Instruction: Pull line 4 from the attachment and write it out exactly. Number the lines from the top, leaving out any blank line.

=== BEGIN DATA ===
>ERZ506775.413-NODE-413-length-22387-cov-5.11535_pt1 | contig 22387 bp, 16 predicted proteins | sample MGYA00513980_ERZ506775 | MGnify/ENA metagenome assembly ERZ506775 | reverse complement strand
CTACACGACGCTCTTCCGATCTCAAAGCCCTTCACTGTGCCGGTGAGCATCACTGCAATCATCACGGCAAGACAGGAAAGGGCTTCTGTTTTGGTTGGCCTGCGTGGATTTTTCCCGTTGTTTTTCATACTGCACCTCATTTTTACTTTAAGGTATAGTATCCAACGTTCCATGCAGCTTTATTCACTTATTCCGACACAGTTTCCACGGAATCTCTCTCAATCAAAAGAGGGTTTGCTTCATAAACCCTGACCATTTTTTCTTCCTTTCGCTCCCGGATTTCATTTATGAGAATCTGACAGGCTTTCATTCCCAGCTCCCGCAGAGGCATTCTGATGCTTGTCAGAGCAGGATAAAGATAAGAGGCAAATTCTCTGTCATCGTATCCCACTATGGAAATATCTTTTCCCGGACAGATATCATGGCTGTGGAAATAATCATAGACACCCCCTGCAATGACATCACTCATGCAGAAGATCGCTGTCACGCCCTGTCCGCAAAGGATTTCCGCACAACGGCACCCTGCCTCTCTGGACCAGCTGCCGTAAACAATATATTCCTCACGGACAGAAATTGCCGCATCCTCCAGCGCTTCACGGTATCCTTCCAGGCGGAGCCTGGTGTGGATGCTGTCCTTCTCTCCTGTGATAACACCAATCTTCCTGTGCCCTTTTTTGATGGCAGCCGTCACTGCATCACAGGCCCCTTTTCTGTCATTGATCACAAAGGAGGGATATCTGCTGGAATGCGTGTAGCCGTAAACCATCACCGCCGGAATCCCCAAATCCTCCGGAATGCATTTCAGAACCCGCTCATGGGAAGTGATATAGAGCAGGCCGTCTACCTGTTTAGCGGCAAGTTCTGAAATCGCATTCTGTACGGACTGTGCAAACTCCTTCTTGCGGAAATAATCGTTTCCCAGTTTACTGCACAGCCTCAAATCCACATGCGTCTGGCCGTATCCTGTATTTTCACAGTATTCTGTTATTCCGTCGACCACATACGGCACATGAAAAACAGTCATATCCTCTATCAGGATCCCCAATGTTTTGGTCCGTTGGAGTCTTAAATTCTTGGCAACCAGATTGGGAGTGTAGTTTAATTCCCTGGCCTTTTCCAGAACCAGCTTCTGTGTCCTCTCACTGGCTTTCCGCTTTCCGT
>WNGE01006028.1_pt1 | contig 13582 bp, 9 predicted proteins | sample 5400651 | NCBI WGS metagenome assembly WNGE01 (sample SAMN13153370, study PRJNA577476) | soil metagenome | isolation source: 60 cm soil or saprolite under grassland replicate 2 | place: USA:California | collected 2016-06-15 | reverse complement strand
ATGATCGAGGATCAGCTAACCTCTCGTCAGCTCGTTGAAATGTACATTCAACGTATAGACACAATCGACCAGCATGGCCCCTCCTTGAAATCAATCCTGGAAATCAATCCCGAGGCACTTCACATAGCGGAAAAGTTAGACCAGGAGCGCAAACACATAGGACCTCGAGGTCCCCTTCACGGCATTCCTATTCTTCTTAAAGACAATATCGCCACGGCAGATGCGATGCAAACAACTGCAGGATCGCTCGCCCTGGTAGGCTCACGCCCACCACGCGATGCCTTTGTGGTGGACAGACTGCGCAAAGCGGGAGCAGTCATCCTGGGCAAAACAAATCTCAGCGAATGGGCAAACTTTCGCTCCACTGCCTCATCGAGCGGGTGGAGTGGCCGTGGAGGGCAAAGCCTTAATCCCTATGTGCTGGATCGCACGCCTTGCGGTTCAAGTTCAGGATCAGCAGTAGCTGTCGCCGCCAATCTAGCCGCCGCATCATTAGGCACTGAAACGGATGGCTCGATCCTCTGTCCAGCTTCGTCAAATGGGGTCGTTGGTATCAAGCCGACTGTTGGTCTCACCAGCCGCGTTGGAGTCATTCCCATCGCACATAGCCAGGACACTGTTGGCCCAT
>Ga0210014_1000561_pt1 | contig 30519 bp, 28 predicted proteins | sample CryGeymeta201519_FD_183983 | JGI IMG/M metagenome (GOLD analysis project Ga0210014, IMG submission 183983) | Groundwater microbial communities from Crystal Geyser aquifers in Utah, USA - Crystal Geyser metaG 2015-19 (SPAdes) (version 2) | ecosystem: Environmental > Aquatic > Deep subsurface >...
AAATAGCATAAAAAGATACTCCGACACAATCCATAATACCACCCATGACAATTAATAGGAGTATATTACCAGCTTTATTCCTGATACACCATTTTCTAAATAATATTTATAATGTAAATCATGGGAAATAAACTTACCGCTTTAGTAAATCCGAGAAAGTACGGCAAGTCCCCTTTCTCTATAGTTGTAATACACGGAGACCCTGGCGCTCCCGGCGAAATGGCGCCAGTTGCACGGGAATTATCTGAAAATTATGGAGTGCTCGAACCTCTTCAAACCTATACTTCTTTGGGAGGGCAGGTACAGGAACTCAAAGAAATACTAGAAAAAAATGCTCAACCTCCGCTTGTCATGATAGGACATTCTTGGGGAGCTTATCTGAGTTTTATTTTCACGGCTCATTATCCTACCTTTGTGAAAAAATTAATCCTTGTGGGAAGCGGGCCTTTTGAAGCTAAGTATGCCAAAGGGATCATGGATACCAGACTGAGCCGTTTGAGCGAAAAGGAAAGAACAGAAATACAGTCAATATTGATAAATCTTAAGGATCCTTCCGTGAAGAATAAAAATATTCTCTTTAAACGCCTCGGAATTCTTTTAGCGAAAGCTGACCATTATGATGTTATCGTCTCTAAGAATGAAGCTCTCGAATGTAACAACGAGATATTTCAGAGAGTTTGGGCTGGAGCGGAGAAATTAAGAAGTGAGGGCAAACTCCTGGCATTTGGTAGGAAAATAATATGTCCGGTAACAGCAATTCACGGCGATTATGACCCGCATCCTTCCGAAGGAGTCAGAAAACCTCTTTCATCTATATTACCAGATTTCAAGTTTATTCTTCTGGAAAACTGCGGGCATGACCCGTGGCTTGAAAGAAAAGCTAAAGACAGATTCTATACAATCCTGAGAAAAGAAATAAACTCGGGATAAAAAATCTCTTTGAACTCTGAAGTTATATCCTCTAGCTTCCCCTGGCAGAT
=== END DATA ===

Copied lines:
ATGATCGAGGATCAGCTAACCTCTCGTCAGCTCGTTGAAATGTACATTCAACGTATAGACACAATCGACCAGCATGGCCCCTCCTTGAAATCAATCCTGGAAATCAATCCCGAGGCACTTCACATAGCGGAAAAGTTAGACCAGGAGCGCAAACACATAGGACCTCGAGGTCCCCTTCACGGCATTCCTATTCTTCTTAAAGACAATATCGCCACGGCAGATGCGATGCAAACAACTGCAGGATCGCTCGCCCTGGTAGGCTCACGCCCACCACGCGATGCCTTTGTGGTGGACAGACTGCGCAAAGCGGGAGCAGTCATCCTGGGCAAAACAAATCTCAGCGAATGGGCAAACTTTCGCTCCACTGCCTCATCGAGCGGGTGGAGTGGCCGTGGAGGGCAAAGCCTTAATCCCTATGTGCTGGATCGCACGCCTTGCGGTTCAAGTTCAGGATCAGCAGTAGCTGTCGCCGCCAATCTAGCCGCCGCATCATTAGGCACTGAAACGGATGGCTCGATCCTCTGTCCAGCTTCGTCAAATGGGGTCGTTGGTATCAAGCCGACTGTTGGTCTCACCAGCCGCGTTGGAGTCATTCCCATCGCACATAGCCAGGACACTGTTGGCCCAT